The Green Bay Packers won’t rush Kevin King, even if the team’s top draft pick is eager to get to work after missing virtually all the offseason program because of NFL rules.
The rookie cornerback was anxious to take part in the first of the team’s three minicamp practices on Tuesday, though coach Mike McCarthy limited him to just individual drills. It is unlikely King will do any 11-on-11 work before the camp ends on Thursday.
“We’re going to bring him along at a (slow) pace and see how he does,” McCarthy said. “I don’t think it’s smart – regardless of who the player is – to throw him right out there and think he’s going to pick up where he left off.”
King, a second-round pick (No. 33 overall) from Washington, attended rookie orientation camp but was unable to participate in organized team activities. The NFL bars players from taking part if their school’s classes are still in session.
Washington is on the quarters system, so even though King withdrew from school in advance of the draft, he was prohibited from participating. Last year, the Packers had three players – UCLA defensive tackle Kenny Clark, Northwestern defensive end Dean Lowry and Stanford offensive lineman Kyle Murphy — who had to miss OTAs.
To keep Clark, Lowry and Murphy from falling behind last spring, defensive line coach Mike Trgovac and offensive line coach James Campen used FaceTime on their iPhones and iPads and Skype on computers inside Lambeau Field to teach their rookies last year. Cornerbacks coach Joe Whitt had to do the same with King for the past six weeks.
Whitt struggled to hide his frustration during OTAs, replying “Not enough” when asked how the electronic coaching was going.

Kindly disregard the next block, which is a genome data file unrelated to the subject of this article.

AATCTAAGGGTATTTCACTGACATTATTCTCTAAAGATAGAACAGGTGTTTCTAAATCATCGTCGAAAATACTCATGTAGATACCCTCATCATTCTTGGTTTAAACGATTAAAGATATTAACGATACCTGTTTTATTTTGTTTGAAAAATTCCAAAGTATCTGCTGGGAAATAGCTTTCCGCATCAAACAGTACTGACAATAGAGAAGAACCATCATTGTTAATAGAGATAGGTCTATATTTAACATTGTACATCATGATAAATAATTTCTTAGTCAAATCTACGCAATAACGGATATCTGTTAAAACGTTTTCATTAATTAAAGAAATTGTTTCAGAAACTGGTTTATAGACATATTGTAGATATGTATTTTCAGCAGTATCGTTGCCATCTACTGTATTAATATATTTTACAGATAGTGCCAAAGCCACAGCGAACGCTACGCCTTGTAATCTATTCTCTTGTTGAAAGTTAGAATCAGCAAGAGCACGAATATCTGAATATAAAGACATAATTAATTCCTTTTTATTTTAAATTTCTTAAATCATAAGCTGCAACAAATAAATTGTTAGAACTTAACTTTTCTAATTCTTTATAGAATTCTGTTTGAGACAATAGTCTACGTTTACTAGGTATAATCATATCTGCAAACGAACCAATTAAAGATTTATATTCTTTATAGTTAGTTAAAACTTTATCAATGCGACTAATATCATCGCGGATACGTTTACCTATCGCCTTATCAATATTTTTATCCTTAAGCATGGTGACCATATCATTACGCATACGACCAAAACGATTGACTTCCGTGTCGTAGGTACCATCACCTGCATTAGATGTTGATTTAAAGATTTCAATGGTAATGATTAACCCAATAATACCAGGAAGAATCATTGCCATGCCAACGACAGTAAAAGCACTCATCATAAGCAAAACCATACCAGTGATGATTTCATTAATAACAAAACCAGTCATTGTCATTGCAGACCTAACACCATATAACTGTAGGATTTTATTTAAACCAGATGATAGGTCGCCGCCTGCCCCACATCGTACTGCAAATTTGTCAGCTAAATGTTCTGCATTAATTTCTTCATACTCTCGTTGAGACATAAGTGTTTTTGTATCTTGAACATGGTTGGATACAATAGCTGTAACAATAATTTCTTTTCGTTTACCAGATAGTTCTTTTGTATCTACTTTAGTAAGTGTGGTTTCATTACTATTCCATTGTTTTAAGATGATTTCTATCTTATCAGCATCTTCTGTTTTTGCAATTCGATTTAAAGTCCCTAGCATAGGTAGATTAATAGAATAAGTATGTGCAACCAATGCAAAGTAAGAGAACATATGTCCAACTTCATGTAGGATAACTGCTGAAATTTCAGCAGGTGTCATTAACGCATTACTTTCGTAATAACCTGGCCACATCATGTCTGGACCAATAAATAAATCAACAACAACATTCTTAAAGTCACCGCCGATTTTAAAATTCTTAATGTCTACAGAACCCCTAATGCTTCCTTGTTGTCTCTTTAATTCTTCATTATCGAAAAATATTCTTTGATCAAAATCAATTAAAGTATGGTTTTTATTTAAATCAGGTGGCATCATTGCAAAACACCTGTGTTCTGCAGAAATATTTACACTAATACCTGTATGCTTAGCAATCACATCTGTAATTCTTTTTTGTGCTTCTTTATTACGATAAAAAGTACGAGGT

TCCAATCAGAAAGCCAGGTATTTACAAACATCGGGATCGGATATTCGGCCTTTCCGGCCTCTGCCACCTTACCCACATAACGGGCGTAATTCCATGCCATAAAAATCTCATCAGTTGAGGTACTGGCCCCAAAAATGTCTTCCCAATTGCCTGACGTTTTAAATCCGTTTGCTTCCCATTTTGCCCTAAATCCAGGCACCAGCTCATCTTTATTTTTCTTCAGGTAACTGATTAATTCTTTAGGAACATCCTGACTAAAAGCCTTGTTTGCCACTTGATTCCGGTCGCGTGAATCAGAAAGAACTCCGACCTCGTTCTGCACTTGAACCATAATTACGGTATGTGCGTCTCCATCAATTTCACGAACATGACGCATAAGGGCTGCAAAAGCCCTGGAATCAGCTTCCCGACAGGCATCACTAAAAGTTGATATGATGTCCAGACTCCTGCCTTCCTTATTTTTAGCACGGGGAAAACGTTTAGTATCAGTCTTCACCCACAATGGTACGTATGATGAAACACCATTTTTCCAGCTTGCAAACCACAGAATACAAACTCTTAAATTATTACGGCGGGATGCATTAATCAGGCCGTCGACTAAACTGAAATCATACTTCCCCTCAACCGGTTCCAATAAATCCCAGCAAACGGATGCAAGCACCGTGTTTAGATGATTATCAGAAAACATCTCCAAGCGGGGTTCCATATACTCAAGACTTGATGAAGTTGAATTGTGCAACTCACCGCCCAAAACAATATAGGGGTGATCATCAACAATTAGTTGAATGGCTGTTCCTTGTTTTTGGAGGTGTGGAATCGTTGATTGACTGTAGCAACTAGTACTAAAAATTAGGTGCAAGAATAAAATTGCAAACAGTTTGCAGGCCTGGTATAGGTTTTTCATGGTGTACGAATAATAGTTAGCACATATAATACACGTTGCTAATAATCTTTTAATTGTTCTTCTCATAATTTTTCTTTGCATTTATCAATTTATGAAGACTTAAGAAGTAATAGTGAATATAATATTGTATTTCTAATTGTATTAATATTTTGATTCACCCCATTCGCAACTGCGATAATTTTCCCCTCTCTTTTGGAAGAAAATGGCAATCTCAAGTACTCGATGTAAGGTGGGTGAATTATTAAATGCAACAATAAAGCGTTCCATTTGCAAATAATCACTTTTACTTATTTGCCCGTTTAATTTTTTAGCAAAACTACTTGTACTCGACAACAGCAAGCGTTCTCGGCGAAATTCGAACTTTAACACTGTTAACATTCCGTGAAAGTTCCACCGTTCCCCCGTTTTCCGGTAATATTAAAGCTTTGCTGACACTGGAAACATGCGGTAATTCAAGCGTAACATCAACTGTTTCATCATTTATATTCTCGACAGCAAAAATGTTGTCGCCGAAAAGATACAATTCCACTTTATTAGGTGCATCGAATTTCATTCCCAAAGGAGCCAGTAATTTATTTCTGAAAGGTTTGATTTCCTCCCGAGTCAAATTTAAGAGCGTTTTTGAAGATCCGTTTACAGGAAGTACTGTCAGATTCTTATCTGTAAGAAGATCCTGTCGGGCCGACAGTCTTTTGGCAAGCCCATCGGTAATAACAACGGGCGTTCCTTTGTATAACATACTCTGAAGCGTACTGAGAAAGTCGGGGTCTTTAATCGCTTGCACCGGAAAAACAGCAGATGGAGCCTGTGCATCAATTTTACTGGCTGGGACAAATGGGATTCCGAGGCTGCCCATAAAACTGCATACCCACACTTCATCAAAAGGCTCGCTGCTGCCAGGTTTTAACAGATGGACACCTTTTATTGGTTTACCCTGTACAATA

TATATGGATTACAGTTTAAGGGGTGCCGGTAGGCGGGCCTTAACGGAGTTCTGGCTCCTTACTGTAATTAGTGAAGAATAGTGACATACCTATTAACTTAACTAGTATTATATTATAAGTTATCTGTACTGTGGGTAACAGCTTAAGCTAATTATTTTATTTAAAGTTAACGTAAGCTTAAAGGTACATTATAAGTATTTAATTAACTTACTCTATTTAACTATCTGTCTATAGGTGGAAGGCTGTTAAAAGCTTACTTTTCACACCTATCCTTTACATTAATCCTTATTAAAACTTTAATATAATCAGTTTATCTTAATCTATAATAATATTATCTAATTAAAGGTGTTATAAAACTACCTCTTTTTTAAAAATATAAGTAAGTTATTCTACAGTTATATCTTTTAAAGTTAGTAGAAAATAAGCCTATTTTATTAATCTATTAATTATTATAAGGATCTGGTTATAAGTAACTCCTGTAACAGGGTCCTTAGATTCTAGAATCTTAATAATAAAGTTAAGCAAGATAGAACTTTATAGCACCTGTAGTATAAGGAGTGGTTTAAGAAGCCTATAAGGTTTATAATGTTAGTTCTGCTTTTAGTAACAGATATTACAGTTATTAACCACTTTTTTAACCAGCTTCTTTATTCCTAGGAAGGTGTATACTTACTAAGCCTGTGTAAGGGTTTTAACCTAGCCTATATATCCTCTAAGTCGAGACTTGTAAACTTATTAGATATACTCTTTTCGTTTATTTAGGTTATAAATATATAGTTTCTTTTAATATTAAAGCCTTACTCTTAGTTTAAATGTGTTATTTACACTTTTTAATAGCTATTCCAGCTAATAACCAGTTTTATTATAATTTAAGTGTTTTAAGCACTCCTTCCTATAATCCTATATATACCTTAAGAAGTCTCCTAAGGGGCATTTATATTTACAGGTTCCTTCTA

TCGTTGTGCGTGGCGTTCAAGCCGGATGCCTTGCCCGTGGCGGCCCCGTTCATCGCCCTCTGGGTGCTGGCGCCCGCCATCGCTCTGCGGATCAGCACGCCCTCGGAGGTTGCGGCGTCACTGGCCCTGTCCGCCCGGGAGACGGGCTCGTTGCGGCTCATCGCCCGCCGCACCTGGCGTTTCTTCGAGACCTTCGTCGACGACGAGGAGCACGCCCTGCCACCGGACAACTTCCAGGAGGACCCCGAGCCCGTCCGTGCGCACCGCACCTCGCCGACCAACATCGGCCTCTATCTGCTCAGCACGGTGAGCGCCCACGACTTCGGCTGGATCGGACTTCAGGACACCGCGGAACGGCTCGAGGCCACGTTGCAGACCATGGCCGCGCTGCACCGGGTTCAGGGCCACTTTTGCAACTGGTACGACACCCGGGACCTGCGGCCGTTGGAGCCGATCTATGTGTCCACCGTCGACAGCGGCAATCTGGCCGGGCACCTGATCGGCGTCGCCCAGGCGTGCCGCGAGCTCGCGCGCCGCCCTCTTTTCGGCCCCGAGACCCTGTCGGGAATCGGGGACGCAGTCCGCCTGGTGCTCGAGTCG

“As much as we can get in, we get in. But I wish he was here,” Whitt said at the time. “There’s nothing like being here and being in the room and working the technique. There’s only so much you can do through FaceTime on the board and trying to really explain it to him in a proper fashion.”
The challenge for King is to get up to speed as quickly as he can before training camp begins on July 27. The Packers took King at the top of the second round with the hope of him challenging for a starting spot at a cornerback position that was plagued by injuries and inconsistent play last season.
“I think coach (Whitt) did a good job of keeping me up to speed,” King said. “So whenever they choose to unleash me, I’ll be ready.”
While King was at home in Oakland, California, because of the rule, the Packers worked LaDarius Gunter, Davon House, Damarious Randall and Quinten Rollins as their top four cornerbacks. House was among the 16 players with five or more years of NFL experience who have been excused from this minicamp by McCarthy, so it was Gunter, Randall and Rollins who were the top three cover men when the No. 1 defense lined up Tuesday.
“Other guys have been here and other guys have been working for the same opportunities,” King said. “I haven’t shown anything yet for me to just come in here and be a Day 1 starter just like that. Like I said, I’m going to compete and come Game 1, whoever’s out there is going to get the job done.”